the brand new album from
Australian bass great
There's a reason why you don’t hear so many solo albums by bass players ... and no
... I’m not about to launch into an onslaught of bass player jokes. The real reason,
and any musician will know this ... is because only the very best bass players can be
technically skilled and creatively inclined enough to pull it off. On his 2006 debut
release ‘Forgotten Melody', Melbourne bass great Wayne Jones proved to all he's one of the rare few who can
deliver an album full of beautifully constructed musical storylines featuring the bass as the central character.
Proving he's no one trick pony, Jones has done it again. Merely three years after his first solo effort, Wayne
Jones offers us ’Saturday Street’, another rich slice of sophisticated jazz flavoured pie.
The key to any successful musical endeavour in this genre is the quality and allure of the instrumental conversations between
musicians. On 'Saturday Street' Wayne's collection of virtuosic buddies talk it up big time. Assisting Jones in creating his late
night lounge grooves are the considerable talents of Gerry Pantazis (drums), Ron Peers (guitar) James Sandon, Benjamin
Northey, Andy O’Connell (sax), Daniel Beasy (trumpet), Dave Carter, Mal Logan, John Grant, Ash Crick, Mike Oliphant
(keyboards), Cheryl Beattie (vocals), Alejandro Vega, and Kintsho Tshabalala (percussion).
There's no doubt the accompanists shine, but in the end it’s Jones' street party. His command of the bass and those nimble yet
fluent licks will remain embedded in your mind long after the disc has come to a close.
‘Saturday Street’ track by track
Opening proceedings with ‘Strictly Dan’, Jones wears his
musical heart on his sleeve, as he pays tribute to American
music icons Steely Dan. Fat bass slaps feature as the band in
full flight forge ahead with purpose and precision.
The title track, ‘Saturday Street’ finds Jones with a spring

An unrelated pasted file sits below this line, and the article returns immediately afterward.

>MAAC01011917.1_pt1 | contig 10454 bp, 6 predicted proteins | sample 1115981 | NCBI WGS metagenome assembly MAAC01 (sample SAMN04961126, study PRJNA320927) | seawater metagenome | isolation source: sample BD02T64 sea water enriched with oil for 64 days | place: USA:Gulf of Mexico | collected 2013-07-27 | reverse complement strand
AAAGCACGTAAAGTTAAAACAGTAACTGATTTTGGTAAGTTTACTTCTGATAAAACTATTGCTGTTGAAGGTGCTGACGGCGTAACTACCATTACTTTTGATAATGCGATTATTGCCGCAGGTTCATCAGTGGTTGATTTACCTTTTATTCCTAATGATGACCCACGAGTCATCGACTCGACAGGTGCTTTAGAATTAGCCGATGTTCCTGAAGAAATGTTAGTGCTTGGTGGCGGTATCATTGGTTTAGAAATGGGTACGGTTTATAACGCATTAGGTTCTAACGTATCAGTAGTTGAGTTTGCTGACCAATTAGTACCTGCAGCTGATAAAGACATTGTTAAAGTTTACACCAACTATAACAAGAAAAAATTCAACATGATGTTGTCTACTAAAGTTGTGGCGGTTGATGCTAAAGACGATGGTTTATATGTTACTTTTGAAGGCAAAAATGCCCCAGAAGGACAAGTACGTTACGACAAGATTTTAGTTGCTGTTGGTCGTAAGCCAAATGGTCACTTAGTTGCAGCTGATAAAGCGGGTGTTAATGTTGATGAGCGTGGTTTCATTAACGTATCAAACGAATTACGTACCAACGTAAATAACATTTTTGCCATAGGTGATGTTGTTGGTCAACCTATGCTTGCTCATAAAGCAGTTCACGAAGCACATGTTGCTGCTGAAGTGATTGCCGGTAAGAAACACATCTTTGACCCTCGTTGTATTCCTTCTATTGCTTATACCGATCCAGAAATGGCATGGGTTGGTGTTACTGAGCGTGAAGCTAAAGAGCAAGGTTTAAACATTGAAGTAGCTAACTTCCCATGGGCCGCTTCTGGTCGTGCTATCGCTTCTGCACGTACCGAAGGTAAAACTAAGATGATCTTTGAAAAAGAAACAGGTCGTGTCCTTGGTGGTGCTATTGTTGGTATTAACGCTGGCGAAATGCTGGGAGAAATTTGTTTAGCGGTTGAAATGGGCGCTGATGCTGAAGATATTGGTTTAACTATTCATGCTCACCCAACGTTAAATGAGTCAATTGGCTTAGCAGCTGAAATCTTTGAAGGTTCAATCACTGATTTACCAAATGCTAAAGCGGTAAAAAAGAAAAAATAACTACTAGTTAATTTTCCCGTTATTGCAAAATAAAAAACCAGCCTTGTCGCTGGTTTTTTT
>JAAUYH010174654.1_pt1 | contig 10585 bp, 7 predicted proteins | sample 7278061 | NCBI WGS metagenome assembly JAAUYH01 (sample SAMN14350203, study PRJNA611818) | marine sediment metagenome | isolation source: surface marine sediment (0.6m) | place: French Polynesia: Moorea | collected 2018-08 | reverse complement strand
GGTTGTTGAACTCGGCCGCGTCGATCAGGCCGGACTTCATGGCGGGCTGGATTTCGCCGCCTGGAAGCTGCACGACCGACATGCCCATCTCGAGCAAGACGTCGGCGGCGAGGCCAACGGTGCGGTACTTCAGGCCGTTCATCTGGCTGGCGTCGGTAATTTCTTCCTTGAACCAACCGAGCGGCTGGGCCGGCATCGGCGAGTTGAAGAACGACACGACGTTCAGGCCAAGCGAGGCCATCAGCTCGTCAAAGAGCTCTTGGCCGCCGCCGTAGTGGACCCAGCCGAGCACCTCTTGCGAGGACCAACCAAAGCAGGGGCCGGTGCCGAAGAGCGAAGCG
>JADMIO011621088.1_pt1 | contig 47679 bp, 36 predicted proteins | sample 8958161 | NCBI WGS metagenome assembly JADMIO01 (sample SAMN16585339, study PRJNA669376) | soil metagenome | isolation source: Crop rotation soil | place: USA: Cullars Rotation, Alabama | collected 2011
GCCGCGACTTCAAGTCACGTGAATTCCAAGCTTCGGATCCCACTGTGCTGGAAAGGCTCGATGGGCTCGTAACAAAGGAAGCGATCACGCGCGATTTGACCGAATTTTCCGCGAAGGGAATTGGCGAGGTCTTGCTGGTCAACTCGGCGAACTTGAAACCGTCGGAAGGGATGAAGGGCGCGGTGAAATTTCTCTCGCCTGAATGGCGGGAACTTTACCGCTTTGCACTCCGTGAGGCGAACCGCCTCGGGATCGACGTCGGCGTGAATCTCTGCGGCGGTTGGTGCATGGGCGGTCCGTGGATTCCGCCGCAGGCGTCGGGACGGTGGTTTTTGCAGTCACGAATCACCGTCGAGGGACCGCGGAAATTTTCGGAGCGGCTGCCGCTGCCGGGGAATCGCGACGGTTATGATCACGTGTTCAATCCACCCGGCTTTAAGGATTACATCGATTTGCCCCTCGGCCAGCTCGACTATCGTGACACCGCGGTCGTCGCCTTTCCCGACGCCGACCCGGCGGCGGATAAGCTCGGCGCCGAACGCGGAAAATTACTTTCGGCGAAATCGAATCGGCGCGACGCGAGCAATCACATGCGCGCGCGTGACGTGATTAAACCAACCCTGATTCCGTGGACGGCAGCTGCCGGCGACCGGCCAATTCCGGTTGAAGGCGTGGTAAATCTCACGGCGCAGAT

in his step, as he and his ensemble strut down his funkified
The ‘Back in Five’ vibe is one of a world we sometimes
forget, a stop and smell the roses kind of feel, where things
really don’t seem so bad after all.
Track four is the self-descriptive ‘Slow and Mellow’, a
dangerously seductive device for those quiet moments with a
‘Sneaky Pete’ finds the band neatly in the pocket right out
of the blocks. Not only are Jones’ chops remarkable, but his
compositional ideas and improvisational skills are impressive
‘MK3’ provides a leisurely walk down a sumptuously
textured path. A scintillating sax solo adds a scent of spice to
‘Time Traveler’ employs some interesting time signatures
as Jones’ displays his immense range of exceptional bass
skills. However, his licks are never gimmicky and never does
he give the impression of showing off. The bass ideas are
eternally tasteful and executed with style.
Any attempts to resist the samba flair of ‘Latin Tyme’ are
From the opening few moments of ‘Hiraeth’ you realise
there’s some major musicianship goin’ down. Utilising the
bass in a variety of guises, Jones takes total control of this
substantial sonic brew.
Much like a well-deserved nightcap, ‘I'm In The Mood’ is an
appropriate end to a perfect day. Cheryl Beattie adds a
smooth as silk vocal over a heart-melting melody.
In a world turning upside down, where it’s easy to get caught up in the rapid pace of life and all its negativity and
complexities, it’s comforting to know that at the end of the day it’s really all about how you choose to perceive things. You can
simply shut your door, kick off your shoes, and immerse yourself in life's more pleasurable pursuits. Better still, I heartily
recommend a gentle stroll down Wayne Jones' 'Saturday Street' in the company of someone you love.
Greg Phillips, Editor Australian Musician magazine. April 2009.